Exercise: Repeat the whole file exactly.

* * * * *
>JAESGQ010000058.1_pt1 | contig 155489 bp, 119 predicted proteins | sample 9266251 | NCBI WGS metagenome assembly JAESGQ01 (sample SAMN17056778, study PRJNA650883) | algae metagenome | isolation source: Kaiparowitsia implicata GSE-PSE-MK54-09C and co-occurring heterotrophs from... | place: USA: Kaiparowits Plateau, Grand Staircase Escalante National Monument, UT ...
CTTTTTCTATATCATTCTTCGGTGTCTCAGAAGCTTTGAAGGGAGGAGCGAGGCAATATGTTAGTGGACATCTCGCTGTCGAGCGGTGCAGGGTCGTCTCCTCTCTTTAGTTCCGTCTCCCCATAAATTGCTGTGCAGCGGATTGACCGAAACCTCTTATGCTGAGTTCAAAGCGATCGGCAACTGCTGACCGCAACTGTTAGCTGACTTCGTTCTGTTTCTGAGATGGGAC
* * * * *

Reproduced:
>JAESGQ010000058.1_pt1 | contig 155489 bp, 119 predicted proteins | sample 9266251 | NCBI WGS metagenome assembly JAESGQ01 (sample SAMN17056778, study PRJNA650883) | algae metagenome | isolation source: Kaiparowitsia implicata GSE-PSE-MK54-09C and co-occurring heterotrophs from... | place: USA: Kaiparowits Plateau, Grand Staircase Escalante National Monument, UT ...
CTTTTTCTATATCATTCTTCGGTGTCTCAGAAGCTTTGAAGGGAGGAGCGAGGCAATATGTTAGTGGACATCTCGCTGTCGAGCGGTGCAGGGTCGTCTCCTCTCTTTAGTTCCGTCTCCCCATAAATTGCTGTGCAGCGGATTGACCGAAACCTCTTATGCTGAGTTCAAAGCGATCGGCAACTGCTGACCGCAACTGTTAGCTGACTTCGTTCTGTTTCTGAGATGGGAC